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Tag Archives: JUnit

Some more unit test tips

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In my previous post I showed some tips on unit testing JavaBeans. In this blog entry I will give two more tips on unit testing some fairly common Java code, namely utility classes and Log4J logging statements. Testing Utility classes If your utility classes follow the same basic design as the ones I tend to write, they consist of a ...

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JUnit Rules

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Introduction In this post I would like to show an example of how to use JUnit Rule to make testing easier. Recently I inherited a rather complex system, which not everything is tested. And even the tested code is complex. Mostly I see lack of test isolation. (I will write a different blog about working with Legacy Code). One of ...

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JUnit in a Nutshell: Test Runners

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The fourth chapter of my multi-part tutorial about JUnit testing essentials explains the purpose of the tool’s exchangable test runners architecture and introduces some of the available implementations. The ongoing example enlarges upon the subject by going through the different possibilities of writting parameterized tests. Since I have already published an introduction to JUnit Rules, I decided to skip the ...

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jUnit: Rules

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Rules add special handling around tests, test cases or test suites. They can do additional validations common for all tests in the class, concurrently run multiple test instances, set up resources before each test or test case and tear them down afterwards. The rule gets complete control over what will done with the test method, test case or test suite ...

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JUnit in a Nutshell: Test Isolation

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Working as a consultant I still meet quite often programmers, who have at most a vague understanding of JUnit and its proper usage. This gave me the idea to write a multi-part tutorial to explain the essentials from my point of view. Despite the existence of some good books and articles about testing with the tool, maybe the hands-on approach ...

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Parameterized Test Runner in JUnit

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We all have written unit tests where in a single test tests for different possible input-output combinations. Lets look how its done by taking a simple fibonacci series example. The below code computes the fibonacci series for number of elements mentioned:             import java.math.BigInteger; import java.util.ArrayList; import java.util.List; public class Fibonacci{ public List<Integer> getFiboSeries(int numberOfElements) ...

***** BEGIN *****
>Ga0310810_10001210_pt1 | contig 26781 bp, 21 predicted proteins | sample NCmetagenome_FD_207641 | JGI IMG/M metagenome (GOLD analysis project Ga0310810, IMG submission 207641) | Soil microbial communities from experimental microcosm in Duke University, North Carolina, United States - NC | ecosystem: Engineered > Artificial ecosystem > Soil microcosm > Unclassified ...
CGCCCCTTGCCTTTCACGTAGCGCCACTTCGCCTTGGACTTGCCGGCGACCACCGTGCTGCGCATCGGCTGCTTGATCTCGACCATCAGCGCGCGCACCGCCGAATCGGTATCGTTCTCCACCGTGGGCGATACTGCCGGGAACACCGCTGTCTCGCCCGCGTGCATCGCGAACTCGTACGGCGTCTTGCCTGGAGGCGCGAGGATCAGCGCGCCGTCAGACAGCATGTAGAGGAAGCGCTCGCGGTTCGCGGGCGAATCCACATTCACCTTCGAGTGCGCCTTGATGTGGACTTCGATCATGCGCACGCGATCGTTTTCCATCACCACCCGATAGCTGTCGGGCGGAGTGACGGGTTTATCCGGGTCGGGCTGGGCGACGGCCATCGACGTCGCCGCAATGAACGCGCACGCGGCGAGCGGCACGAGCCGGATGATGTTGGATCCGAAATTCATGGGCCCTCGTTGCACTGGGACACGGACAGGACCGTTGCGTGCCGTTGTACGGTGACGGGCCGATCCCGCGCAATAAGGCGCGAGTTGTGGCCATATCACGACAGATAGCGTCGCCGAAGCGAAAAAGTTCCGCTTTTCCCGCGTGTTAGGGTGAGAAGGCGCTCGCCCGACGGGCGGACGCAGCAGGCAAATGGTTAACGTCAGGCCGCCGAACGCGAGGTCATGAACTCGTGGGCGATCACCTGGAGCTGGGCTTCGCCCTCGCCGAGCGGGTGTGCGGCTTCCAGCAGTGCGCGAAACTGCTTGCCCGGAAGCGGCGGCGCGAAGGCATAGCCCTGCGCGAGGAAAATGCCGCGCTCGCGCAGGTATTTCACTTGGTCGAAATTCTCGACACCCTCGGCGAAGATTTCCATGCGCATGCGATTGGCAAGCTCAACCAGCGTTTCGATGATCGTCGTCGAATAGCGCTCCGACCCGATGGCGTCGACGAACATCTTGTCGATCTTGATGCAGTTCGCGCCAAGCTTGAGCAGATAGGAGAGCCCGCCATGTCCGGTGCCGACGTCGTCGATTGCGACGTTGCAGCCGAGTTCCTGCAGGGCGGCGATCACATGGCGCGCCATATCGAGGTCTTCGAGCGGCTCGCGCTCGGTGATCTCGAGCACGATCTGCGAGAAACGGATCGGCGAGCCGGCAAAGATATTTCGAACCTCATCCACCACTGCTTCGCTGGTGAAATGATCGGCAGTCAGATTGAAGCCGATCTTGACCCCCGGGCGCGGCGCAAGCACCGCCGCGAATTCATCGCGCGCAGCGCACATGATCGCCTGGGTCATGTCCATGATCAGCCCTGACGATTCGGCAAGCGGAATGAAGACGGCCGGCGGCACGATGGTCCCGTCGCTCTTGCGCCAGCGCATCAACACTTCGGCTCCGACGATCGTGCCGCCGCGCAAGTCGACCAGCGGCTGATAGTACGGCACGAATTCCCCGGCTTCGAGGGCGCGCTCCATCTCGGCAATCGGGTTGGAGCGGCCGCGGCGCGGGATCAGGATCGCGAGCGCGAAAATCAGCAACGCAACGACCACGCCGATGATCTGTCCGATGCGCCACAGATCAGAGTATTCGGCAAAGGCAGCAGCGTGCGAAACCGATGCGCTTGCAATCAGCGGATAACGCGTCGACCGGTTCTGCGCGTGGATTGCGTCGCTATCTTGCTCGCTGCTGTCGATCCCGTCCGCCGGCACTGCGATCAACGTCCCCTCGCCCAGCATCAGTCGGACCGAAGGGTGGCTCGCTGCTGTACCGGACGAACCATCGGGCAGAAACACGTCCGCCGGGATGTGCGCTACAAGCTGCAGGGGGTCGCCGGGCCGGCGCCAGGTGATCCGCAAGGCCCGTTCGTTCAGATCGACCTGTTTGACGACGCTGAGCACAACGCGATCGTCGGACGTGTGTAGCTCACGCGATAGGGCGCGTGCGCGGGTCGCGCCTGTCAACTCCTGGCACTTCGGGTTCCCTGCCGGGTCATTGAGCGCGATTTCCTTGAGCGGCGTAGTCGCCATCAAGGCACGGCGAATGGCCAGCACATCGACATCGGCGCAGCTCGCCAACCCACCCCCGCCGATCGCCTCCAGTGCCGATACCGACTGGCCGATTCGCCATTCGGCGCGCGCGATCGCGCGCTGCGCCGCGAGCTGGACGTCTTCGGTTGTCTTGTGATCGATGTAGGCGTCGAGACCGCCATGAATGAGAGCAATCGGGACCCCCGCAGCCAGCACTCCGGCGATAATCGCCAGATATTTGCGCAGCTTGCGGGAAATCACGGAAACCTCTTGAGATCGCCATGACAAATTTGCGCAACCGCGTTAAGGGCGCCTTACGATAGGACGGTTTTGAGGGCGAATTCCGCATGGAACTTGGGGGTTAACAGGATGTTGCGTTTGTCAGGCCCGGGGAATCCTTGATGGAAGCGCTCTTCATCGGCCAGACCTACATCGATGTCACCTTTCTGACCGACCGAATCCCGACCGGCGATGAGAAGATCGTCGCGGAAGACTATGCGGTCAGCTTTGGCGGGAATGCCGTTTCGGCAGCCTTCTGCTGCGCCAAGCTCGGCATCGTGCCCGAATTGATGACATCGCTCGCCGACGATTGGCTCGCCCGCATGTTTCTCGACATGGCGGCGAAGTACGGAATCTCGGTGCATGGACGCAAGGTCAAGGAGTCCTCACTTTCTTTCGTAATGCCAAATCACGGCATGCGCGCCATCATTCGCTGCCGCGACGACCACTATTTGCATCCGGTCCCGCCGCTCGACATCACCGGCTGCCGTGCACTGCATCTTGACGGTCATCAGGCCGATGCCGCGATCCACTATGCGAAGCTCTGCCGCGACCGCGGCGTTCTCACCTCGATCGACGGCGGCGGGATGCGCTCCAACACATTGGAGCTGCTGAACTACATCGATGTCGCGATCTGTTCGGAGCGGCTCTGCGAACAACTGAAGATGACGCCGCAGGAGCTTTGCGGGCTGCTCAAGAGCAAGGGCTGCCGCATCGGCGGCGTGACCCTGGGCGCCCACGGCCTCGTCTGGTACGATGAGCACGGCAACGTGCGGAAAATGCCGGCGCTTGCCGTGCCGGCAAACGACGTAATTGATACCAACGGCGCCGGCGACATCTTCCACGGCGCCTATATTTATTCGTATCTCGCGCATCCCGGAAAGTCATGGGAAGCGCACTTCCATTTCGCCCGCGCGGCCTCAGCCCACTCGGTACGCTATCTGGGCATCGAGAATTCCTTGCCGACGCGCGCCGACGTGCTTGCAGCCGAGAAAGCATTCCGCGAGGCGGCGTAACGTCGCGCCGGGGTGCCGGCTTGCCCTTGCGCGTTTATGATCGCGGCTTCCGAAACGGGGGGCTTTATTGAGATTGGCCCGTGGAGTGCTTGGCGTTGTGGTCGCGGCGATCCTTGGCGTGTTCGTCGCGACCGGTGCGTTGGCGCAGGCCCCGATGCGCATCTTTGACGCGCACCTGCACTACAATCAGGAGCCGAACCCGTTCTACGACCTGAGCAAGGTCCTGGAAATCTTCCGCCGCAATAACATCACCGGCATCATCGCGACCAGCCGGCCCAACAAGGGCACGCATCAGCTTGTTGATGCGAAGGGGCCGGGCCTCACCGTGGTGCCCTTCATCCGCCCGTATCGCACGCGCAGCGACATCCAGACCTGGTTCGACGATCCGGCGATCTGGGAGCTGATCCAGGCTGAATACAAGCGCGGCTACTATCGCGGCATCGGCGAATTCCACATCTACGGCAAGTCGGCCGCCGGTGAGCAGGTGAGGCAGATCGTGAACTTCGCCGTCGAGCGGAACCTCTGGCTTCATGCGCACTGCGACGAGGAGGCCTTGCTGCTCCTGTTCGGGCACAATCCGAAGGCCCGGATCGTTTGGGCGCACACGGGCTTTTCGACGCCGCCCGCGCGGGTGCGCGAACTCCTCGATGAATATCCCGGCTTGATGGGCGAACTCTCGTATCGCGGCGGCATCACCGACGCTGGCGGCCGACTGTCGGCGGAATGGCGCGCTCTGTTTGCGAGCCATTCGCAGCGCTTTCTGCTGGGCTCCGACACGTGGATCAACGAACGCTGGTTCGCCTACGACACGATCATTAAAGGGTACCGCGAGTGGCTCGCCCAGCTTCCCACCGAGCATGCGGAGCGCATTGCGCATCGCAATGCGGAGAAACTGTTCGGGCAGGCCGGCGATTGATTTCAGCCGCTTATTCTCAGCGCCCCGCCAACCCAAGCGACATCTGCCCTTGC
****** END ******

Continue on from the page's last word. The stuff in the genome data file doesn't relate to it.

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This is Stuff: jUnit: Dynamic Tests Generation

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Dynamic tests generation is useful when you need to run the same set of tests on many different input values or configurations. It can be achieved either using parametrized tests or using theories. Theories are valuable when you have a bunch of data to be used as parameters and want to run tests on all their combinations. You get less ...

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JUnit in a Nutshell: Hello World

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JUnit seems to be the most popular testing tool for developers within the Java world. So it is no wonder that there have been written some good books about this topic. But by earning a living as consultant I still meet quite often programmers, who at most have a vague understanding of the tool and its proper usage. Hence I ...

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Understanding JUnit’s Runner architecture

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Some weeks ago I started creating a small JUnit Runner (Oleaster) that allows you to use the Jasmine way of writing unit tests in JUnit. I learned that creating custom JUnit Runners is actually quite simple. In this post I want to show you how JUnit Runners work internally and how you can use custom Runners to modify the test ...

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JUnit in a Nutshell: Test Structure

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Despite the existence of books and articles about JUnit testing, I still meet quite often programmers, who at most have a vague understanding of the tool and its proper usage. Hence I had the idea to write a multi-part tutorial, that explains the essentials from my point of view. Maybe the hands-on approach taken in this mini-series might be appropriate ...

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